Opinion: A Case For Tony Ferguson vs. Max Holloway

At UFC 216, Tony Ferguson became the lightweight interim champion with a masterful submission over rising star Kevin Lee.

As with the conclusion of any major fight event, the fans, the press and most fighter’s want to know what’s next – So what’s next for Tony Ferguson?

As interim champion, a unification bout with current champion Conor McGregor “makes sense”. However, this is the new UFC, and increasingly the fights that make sense are fights that will drive PPV buys.

That’s not to say a bout between McGregor and Ferguson, wouldn’t sell PPV. But, the spectre of a Nate Diaz trilogy, or any other potential McGregor ‘money’ fight, threatens to ruin Ferguson’s ‘red panty night’.

Despite comments from UFC President Dana White, who said, “It’s the [McGregor] fight that makes sense”, the reality is McGregor hasn’t made his decision.

Ferguson doesn’t seem to have much patience for the Irish superstar, and would likely look to stay active if McGregor did decide on another fight. Stating that he’s ready for whoever they put in front of him, and telling McGregor specifically to “Defend or Vacate”, after his UFC 216 Victory.

There is of course the possibility of rescheduling a fight with Khabib Nurmagomedov – for the fourth time. And then there’s Max Holloway.

Both Holloway and Ferguson have shared a remarkably similar rise to UFC glory. In 2012 both men lost unanimous decisions, and neither looked anything like a world beater.

Yet, since 2012 Holloway has systematically dismantled every opponent he’s faced in the featherweight division – amassing an 11-fight win streak. While, Ferguson has done exactly the same at lightweight, securing his tenth consecutive win in the division – after defeating Lee.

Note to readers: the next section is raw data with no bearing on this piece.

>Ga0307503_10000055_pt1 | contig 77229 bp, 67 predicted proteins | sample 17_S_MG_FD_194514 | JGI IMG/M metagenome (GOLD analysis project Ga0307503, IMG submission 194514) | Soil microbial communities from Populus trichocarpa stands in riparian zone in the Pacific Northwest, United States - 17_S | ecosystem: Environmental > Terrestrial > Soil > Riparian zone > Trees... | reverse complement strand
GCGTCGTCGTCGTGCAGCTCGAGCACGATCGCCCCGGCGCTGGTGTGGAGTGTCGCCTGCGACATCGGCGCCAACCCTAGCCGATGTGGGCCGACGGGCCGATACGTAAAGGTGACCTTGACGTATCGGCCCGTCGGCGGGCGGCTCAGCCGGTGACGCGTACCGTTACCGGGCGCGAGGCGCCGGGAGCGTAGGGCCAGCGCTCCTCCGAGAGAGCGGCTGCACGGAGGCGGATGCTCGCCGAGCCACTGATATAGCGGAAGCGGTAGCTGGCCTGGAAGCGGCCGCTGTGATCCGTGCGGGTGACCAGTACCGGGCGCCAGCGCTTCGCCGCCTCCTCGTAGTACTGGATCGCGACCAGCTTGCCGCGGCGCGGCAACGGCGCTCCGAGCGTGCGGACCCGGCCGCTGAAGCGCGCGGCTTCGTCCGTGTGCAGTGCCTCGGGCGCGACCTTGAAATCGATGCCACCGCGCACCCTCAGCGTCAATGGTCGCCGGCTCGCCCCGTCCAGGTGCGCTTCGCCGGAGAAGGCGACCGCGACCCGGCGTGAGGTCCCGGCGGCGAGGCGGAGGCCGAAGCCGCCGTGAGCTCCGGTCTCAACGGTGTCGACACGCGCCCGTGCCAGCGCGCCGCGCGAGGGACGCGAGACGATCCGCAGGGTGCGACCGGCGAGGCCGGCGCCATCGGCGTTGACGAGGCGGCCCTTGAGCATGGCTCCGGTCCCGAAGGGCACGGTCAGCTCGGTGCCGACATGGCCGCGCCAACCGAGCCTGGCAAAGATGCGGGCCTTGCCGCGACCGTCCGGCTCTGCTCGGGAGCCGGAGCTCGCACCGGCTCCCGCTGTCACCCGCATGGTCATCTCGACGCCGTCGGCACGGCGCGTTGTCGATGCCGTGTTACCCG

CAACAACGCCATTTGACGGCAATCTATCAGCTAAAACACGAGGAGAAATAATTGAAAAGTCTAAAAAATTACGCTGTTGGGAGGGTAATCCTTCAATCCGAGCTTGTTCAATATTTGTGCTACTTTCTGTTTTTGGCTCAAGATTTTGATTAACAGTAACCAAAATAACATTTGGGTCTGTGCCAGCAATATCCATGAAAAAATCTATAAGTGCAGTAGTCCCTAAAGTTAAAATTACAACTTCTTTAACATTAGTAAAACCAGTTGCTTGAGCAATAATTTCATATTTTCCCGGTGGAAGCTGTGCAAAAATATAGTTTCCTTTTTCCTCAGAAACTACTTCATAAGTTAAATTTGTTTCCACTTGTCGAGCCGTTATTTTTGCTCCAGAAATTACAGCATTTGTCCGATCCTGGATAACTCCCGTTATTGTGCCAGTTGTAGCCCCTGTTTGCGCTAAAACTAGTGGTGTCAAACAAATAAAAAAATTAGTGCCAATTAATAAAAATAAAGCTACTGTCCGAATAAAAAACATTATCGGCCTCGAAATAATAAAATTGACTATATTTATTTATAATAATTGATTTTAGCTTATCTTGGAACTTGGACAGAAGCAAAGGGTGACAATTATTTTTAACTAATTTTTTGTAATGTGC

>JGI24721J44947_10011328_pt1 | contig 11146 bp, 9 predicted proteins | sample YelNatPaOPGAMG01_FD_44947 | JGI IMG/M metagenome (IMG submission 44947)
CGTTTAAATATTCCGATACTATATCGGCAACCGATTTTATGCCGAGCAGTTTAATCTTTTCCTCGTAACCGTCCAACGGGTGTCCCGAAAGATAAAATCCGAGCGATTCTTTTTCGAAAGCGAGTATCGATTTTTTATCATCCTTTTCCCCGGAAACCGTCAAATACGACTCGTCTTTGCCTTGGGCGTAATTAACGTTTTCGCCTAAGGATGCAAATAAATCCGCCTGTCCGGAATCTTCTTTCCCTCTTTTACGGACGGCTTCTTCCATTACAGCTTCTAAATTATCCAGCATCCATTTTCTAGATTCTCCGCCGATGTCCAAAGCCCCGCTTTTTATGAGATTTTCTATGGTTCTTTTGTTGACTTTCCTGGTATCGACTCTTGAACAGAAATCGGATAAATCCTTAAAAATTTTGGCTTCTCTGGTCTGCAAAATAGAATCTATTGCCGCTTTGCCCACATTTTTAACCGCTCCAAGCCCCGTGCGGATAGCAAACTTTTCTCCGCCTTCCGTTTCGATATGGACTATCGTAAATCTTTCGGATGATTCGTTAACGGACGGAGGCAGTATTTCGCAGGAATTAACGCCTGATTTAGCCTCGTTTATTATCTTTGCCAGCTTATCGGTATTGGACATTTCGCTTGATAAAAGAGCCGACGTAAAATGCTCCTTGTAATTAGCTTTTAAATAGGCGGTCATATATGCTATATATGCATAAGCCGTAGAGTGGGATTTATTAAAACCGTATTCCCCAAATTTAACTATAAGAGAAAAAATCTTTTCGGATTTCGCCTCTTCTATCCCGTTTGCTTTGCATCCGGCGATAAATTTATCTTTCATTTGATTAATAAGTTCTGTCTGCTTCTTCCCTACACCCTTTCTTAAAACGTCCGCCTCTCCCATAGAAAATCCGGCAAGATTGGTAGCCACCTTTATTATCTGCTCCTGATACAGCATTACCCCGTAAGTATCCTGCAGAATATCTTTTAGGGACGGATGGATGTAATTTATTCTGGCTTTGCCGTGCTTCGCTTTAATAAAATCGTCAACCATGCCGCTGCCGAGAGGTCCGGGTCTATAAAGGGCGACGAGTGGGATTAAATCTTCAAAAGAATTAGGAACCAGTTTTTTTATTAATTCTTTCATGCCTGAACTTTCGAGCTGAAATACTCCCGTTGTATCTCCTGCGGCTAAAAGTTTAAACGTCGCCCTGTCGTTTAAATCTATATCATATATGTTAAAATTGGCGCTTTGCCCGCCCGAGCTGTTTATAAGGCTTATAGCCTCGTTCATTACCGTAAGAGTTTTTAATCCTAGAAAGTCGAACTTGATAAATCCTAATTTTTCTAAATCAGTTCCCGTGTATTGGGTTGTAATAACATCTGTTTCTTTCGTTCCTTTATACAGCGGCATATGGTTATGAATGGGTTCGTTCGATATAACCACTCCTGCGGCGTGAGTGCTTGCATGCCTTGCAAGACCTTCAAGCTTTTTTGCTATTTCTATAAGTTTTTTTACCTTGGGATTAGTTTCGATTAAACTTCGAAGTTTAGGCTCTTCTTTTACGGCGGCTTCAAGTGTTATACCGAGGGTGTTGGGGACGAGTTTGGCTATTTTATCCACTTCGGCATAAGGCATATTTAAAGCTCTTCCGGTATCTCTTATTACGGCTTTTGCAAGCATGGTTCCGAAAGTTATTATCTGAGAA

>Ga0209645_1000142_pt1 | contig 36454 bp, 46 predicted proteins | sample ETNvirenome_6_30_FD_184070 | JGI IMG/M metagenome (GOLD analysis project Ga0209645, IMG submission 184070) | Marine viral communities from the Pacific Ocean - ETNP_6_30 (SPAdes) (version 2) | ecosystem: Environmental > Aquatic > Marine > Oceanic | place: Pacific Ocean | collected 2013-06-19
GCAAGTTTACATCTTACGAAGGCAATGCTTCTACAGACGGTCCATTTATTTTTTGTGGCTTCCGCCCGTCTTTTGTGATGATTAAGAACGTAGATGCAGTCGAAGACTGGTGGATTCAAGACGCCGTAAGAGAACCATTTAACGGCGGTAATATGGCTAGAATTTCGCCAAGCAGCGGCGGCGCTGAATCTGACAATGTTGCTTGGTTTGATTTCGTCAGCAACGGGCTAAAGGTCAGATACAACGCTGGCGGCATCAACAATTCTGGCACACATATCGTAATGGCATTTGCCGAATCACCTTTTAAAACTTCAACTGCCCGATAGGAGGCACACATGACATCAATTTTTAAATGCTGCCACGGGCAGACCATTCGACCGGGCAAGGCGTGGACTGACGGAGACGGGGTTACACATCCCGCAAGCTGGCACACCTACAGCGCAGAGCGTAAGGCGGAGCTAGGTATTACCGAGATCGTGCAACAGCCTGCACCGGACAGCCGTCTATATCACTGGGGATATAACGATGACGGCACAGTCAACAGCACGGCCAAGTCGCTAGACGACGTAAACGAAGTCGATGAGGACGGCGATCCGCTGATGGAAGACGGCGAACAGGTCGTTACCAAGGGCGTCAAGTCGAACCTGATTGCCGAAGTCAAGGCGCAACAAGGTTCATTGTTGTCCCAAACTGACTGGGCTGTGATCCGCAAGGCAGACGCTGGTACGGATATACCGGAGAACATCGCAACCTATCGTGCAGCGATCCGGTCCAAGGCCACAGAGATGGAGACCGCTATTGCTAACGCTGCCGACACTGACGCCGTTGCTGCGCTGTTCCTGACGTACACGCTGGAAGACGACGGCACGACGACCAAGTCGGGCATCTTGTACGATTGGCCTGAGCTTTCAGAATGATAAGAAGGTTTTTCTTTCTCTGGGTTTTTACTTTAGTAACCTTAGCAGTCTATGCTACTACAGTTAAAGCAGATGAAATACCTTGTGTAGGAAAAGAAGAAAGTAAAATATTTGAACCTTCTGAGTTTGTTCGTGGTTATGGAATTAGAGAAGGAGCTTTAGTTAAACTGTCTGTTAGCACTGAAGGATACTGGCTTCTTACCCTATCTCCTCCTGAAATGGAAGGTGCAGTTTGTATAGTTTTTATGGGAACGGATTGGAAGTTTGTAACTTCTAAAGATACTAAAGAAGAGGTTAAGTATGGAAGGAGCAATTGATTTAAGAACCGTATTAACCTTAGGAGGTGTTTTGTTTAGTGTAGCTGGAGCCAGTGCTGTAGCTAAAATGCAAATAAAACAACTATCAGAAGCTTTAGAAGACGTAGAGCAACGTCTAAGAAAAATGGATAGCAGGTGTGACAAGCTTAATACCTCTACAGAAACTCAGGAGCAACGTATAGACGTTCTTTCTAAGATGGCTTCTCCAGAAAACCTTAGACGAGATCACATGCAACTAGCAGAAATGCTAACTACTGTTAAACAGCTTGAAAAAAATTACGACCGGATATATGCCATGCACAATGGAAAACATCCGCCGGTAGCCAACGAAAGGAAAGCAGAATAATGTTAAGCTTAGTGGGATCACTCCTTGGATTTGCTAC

Now, both champions in their respective divisions, Holloway and Ferguson’s impressive records are the second and third longest active win streaks in the entire UFC.

Holloway, a large feather weight, stands just one inch shorter than the 6ft Ferguson, and recently told flocombat that as he gets older the 155 pound division could be in his future. The only real physical benefit Ferguson would have in a fight with Holloway, a seven-inch reach advantage.

Although the majority of Ferguson’s UFC wins have come via submission, he doesn’t rely on relentless takedown attempts to secure them. Instead, Ferguson uses his wild and unorthodox brand of stand up, to tire his opponent out, or force them to shoot, providing openings for his submission game.

Another large part of Ferguson’s success comes down to his chin and cardio, which he relies on to counter the risks of his creative, but dangerous style.

However, if there’s anything Holloway has, it’s a chin and plenty of cardio. The 25-year-old Hawaiian is himself an exceptionally gifted and creative stand up artist, and it his pressure and pace that often overwhelm his opponents – with most of his victories coming from KO/TKO.

In short, a fight between the two men should promise to be an absolute war, with each man trying to prove his creativity and adaptability on the feet superior.

A potential super-fight between Ferguson and Holloway may be a while away yet. Holloway still needs to defend against Frankie Edgar at UFC 218, and McGregor would have to officially decide not to defend against Ferguson. But, the hypothetical bout could very well happen in 2018.

UFC 217 will set a precedent in December after a year of ‘money’ fights and boxing matches for the UFC. Michael Bisping Will defend the middleweight title against unranked former Welterweight Champion George St Pierre. The interim middleweight champion, Australian Robert Whittaker will be watching from the sideline.

It’s an interesting time in UFC history, as we all struggle to decide how to balance spectacle and sport. If two men with little left to prove in their own divisions can’t fight the man they both deserve to fight, maybe the next best opponent to solidify their greatness, is each other.

* Tony Ferguson image via MMA Junkie

Bangkok, Thailand based freelance journalist, I grew up in Brisbane hitting pads and getting choked out, when I’m not watching fights, I’m researching fights, writing about fights and pretending I can fight.